What ailed you, O you sea, that you fled? you Jordan, that you were driven back?
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EXPOSITORY (ENGLISH BIBLE)
Thou Jordan, that thou wast driven back? what is the meaning that thou didst not continue to flow as usual? what was it that stopped thy flowing tide? that cut off thy waters? that drove them back as fast or faster than they came?What ailed thee, O thou sea, that thou fleddest? thou Jordan, that thou wast driven back?
EXEGETICAL (ORIGINAL LANGUAGES)5, 6. The past becomes present to the poet’s mind, and he challenges Nature to explain its behaviour.
The A.V. misses the vividness of the Hebrew tenses. Render:
What aileth thee, thou sea, that thou fleest?
Thou Jordan, that thou turnest back?
Ye mountains, that ye skip like rams?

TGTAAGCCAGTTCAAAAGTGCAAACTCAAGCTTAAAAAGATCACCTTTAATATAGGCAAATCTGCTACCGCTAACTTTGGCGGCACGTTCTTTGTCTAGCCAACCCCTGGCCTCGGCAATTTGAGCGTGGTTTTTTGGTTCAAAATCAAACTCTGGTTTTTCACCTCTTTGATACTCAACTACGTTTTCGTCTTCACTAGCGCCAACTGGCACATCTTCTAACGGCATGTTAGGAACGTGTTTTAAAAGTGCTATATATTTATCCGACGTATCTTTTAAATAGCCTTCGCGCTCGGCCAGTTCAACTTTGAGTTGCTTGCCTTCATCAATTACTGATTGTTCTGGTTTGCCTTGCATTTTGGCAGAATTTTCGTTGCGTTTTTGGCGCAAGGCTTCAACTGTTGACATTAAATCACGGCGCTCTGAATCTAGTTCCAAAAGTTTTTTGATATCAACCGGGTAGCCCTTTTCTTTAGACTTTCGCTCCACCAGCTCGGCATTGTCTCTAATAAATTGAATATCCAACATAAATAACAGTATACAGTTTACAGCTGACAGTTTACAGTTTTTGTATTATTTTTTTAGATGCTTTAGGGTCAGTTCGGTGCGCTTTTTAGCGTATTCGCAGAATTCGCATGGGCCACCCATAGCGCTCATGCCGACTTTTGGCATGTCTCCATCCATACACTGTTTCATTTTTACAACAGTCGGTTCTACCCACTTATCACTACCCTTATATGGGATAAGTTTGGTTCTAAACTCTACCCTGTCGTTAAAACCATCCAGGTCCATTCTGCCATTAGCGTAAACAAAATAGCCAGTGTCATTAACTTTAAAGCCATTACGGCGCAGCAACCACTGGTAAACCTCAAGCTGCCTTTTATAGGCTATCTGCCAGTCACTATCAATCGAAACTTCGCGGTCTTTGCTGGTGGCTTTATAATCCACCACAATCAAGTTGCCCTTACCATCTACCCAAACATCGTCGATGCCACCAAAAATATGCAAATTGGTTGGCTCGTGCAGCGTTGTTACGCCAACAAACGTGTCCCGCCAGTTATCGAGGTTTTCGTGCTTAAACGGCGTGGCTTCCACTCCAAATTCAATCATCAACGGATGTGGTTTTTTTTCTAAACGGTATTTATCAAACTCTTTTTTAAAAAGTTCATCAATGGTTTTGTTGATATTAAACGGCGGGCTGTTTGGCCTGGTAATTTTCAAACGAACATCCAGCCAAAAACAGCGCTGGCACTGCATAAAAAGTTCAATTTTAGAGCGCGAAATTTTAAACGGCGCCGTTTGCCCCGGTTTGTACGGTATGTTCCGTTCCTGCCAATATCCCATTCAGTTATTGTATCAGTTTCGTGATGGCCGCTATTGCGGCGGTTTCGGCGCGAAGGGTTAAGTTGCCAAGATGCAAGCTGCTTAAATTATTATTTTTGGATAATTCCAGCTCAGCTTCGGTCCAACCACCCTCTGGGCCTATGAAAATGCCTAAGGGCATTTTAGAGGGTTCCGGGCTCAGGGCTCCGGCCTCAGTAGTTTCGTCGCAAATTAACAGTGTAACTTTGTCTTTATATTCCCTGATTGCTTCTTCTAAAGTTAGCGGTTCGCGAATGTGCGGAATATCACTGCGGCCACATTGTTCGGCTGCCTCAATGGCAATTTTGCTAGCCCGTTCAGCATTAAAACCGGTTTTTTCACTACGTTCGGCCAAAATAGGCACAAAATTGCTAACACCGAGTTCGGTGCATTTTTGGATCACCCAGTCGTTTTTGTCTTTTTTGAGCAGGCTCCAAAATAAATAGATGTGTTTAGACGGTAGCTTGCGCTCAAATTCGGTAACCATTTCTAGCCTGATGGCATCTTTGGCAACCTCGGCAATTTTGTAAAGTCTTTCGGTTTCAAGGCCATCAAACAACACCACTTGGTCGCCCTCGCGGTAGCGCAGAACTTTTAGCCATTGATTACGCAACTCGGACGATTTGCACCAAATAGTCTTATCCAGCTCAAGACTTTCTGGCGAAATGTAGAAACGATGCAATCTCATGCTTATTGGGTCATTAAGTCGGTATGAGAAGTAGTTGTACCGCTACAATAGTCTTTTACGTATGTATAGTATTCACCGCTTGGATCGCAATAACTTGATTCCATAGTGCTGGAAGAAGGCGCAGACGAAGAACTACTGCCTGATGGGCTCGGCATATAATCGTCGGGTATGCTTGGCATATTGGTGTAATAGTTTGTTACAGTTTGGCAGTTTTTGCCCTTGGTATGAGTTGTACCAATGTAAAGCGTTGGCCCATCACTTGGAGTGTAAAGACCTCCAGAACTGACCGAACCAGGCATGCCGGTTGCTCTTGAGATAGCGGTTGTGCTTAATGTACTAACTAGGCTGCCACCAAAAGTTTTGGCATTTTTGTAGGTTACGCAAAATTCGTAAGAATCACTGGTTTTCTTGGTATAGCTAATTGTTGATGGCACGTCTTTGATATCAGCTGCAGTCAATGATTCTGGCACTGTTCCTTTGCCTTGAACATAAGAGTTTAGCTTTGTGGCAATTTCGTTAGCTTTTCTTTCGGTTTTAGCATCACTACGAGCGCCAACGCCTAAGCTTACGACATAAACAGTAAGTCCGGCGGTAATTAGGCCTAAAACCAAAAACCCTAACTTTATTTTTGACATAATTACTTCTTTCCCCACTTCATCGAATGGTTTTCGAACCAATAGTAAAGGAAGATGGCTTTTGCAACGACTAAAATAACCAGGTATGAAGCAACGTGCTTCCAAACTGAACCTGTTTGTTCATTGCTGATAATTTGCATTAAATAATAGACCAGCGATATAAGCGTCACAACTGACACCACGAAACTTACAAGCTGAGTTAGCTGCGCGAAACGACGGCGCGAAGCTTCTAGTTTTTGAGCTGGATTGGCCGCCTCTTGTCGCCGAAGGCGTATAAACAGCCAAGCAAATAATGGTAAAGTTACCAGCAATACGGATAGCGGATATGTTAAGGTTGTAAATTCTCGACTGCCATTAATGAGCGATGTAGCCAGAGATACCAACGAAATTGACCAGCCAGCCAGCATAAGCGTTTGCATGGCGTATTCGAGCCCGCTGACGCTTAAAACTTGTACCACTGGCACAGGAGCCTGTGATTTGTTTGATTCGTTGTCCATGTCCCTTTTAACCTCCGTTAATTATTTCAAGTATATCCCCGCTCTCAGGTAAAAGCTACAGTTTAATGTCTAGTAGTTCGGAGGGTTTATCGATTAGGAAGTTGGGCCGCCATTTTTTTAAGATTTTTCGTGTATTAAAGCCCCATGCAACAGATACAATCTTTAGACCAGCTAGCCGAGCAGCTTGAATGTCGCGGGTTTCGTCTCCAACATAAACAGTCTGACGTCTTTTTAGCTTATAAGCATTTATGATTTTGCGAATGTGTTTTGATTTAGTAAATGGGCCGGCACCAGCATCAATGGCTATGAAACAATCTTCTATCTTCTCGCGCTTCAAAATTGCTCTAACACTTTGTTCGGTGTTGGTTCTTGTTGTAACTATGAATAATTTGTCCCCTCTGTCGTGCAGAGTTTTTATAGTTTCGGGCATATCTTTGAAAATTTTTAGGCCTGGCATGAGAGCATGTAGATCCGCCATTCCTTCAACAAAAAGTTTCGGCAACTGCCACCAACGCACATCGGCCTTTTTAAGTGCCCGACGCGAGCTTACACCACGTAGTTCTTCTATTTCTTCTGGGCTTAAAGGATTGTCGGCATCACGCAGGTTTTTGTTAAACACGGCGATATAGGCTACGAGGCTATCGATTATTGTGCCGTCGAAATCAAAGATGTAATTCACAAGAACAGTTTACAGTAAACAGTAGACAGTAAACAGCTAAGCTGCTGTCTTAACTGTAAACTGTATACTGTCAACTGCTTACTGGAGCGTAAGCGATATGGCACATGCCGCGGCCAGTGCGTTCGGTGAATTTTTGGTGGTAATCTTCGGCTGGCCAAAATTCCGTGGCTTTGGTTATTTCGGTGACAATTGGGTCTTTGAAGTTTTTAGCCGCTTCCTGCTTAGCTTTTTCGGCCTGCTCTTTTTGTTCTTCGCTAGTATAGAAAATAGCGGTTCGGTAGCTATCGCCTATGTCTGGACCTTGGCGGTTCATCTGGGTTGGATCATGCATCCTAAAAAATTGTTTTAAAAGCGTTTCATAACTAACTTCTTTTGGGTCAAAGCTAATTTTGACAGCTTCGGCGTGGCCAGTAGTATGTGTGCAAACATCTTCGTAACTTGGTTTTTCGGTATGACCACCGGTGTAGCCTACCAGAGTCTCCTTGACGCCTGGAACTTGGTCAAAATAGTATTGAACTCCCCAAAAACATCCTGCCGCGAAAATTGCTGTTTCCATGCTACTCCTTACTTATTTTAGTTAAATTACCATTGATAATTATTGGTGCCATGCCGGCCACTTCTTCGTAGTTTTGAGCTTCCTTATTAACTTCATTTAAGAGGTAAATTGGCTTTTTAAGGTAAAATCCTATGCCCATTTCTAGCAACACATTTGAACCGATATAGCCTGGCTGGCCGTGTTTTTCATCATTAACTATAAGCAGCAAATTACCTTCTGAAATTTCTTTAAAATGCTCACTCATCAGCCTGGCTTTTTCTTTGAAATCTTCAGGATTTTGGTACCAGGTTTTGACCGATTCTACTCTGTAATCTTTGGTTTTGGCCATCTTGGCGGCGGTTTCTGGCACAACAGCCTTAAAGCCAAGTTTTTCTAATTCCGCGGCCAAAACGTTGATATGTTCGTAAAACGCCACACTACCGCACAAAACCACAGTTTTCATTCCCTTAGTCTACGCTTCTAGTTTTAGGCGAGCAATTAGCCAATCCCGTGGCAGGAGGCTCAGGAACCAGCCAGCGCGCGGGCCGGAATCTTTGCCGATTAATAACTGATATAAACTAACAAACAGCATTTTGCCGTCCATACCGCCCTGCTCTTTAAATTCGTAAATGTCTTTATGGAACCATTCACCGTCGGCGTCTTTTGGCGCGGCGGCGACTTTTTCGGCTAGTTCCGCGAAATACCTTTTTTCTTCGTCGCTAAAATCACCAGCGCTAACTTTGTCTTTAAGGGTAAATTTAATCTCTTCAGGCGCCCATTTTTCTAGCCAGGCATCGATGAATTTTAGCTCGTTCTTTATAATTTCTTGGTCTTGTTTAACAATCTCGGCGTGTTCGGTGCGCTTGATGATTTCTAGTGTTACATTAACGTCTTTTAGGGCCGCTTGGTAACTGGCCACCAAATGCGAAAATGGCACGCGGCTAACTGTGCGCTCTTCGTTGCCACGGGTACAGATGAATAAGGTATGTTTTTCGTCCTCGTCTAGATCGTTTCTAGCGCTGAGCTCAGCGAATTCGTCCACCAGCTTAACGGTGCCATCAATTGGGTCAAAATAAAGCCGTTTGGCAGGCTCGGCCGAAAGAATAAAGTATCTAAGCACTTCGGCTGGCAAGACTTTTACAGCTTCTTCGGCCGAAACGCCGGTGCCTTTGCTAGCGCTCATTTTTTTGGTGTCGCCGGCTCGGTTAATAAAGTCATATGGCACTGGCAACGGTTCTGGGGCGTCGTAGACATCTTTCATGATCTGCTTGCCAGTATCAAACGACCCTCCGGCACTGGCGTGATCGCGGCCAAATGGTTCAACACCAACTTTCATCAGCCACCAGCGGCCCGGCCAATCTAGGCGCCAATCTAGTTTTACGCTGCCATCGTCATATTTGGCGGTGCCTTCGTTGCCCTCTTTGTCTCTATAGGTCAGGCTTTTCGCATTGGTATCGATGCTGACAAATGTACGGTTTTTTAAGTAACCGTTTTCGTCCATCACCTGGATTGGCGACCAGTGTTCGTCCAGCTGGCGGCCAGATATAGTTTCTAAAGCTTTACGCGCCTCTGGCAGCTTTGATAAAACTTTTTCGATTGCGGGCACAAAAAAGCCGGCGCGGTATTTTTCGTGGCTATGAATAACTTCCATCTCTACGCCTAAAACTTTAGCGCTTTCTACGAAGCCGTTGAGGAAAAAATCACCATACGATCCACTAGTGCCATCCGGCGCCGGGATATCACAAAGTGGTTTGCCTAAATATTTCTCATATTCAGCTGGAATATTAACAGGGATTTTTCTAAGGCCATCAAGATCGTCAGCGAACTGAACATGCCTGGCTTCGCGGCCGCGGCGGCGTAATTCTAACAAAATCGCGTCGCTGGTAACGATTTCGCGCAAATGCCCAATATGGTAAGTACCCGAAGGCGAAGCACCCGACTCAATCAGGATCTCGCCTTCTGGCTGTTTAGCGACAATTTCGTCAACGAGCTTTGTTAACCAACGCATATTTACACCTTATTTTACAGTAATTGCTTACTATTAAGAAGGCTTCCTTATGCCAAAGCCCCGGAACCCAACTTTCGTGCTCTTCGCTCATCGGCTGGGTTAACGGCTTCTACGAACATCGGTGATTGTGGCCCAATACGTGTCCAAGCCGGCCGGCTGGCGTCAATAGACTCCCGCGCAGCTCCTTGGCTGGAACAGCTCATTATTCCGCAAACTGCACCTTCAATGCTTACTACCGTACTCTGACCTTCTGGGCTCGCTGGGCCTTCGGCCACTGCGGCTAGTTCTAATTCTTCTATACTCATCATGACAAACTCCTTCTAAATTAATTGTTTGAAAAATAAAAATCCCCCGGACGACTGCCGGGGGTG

Ye hills, like young sheep?Verses 5, 6. - What ailed thee, O thou sea, that thou filledest thou Jordan, that thou wast driven back t. ye mountains, that ye skipped like rams; and ye little hills, like lambs? Most poetically, the psalmist apostrophizes the sea, the Jordan, the mountains, and the lesser hills, inquiring of them for what reason they had forsaken their nature and done such strange things; or rather, addressing them as present, and as if the scenes were being enacted before his eyes, and asking why they are so strangely employed - what is causing the commotion and disturbance (see the Revised Version, where the present tense is used throughout the two verses). Psalm 113:7 and Psalm 113:8 are transplanted from the song of Hannah. עפר, according to 1 Kings 16:2, cf. Psalm 14:7, is an emblem of lowly estate (Hitzig), and אשׁפּת (from שׁפת) an emblem of the deepest poverty and desertion; for in Syria and Palestine the man who is shut out from society lies upon the mezbele (the dunghill or heap of ashes), by day calling upon the passers-by for alms, and by night hiding himself in the ashes that have been warmed by the sun (Job, ii. 152). The movement of the thoughts in Psalm 113:8, as in Psalm 113:1, follows the model of the epizeuxis. Together with the song of Hannah the poet has before his eye Hannah's exaltation out of sorrow and reproach. He does not, however, repeat the words of her song which have reference to this (1 Samuel 2:5), but clothes his generalization of her experience in his own language. If he intended that עקרת should be understood out of the genitival relation after the form עטרת, why did he not write מושׁיבי הבּית עקרה? הבּית would then be equivalent to בּיתה, Psalm 68:7. עקרת הבּית is the expression for a woman who is a wife, and therefore housewife, הבּית (בּעלת) נות, but yet not a mother. Such an one has no settled position in the house of the husband, the firm bond is wanting in her relationship to her husband. If God gives her children, He thereby makes her then thoroughly at home and rooted-in in her position. In the predicate notion אם הבּנים שׂמחה the definiteness attaches to the second member of the string of words, as in Genesis 48:19; 2 Samuel 12:30 (cf. the reverse instance in Jeremiah 23:26, נבּאי השּׁקר, those prophesying that which is false), therefore: a mother of the children. The poet brings the matter so vividly before him, that he points as it were with his finger to the children with which God blesses her.
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